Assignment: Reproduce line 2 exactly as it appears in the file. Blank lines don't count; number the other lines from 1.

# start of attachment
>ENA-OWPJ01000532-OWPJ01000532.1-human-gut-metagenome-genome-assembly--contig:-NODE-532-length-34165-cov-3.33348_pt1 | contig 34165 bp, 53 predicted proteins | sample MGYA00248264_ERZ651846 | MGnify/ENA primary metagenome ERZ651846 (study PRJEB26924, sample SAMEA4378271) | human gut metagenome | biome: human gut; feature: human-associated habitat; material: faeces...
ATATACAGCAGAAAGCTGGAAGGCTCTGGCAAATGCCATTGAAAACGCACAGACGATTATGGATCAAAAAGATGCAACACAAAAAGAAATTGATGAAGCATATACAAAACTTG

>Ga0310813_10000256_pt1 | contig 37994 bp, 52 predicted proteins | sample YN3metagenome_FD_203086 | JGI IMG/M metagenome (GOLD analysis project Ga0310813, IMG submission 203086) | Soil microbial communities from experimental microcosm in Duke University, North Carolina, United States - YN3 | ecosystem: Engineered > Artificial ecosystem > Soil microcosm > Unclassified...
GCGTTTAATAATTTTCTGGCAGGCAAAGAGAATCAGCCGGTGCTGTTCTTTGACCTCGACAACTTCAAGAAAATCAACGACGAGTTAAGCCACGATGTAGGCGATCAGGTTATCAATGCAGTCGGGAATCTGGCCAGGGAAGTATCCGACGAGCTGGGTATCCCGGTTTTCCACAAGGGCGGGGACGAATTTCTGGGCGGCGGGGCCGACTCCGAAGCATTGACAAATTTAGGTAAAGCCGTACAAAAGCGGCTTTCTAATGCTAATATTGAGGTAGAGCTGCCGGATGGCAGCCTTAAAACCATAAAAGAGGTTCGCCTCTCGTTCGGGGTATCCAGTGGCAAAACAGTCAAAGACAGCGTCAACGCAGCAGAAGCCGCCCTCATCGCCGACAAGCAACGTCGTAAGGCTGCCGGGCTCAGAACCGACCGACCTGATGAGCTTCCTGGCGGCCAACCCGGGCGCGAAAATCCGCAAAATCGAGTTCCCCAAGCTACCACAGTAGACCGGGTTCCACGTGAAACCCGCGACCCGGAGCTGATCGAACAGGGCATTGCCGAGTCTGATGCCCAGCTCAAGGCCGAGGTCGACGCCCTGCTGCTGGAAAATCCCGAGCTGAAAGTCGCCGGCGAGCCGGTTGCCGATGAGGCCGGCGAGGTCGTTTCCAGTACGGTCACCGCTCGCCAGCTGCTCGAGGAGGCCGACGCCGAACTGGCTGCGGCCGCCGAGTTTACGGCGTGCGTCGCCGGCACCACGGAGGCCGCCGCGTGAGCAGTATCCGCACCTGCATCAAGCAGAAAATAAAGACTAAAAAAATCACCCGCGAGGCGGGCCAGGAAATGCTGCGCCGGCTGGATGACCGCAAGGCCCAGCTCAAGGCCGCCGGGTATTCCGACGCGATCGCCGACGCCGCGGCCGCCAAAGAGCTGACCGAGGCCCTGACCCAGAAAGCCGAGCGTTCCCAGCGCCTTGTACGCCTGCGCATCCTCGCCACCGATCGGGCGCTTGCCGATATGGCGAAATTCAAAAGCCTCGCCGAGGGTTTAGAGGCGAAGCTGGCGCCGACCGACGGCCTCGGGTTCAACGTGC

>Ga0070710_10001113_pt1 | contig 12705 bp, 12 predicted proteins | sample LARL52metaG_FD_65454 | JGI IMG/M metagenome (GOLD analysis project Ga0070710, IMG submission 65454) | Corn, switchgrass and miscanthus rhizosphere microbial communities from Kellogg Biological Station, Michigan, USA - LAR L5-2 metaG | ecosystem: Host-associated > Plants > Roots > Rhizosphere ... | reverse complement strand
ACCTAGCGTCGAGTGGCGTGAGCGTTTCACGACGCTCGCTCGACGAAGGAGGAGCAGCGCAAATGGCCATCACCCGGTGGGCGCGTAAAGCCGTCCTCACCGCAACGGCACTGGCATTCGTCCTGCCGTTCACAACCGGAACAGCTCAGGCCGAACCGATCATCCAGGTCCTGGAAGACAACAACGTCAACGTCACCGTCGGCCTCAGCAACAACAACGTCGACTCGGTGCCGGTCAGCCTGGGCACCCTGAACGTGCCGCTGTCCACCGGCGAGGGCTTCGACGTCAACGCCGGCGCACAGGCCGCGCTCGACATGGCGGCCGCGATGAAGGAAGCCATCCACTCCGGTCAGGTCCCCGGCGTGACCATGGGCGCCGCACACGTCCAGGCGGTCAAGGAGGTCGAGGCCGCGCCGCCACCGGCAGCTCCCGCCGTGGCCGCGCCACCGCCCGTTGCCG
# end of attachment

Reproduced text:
ATATACAGCAGAAAGCTGGAAGGCTCTGGCAAATGCCATTGAAAACGCACAGACGATTATGGATCAAAAAGATGCAACACAAAAAGAAATTGATGAAGCATATACAAAACTTG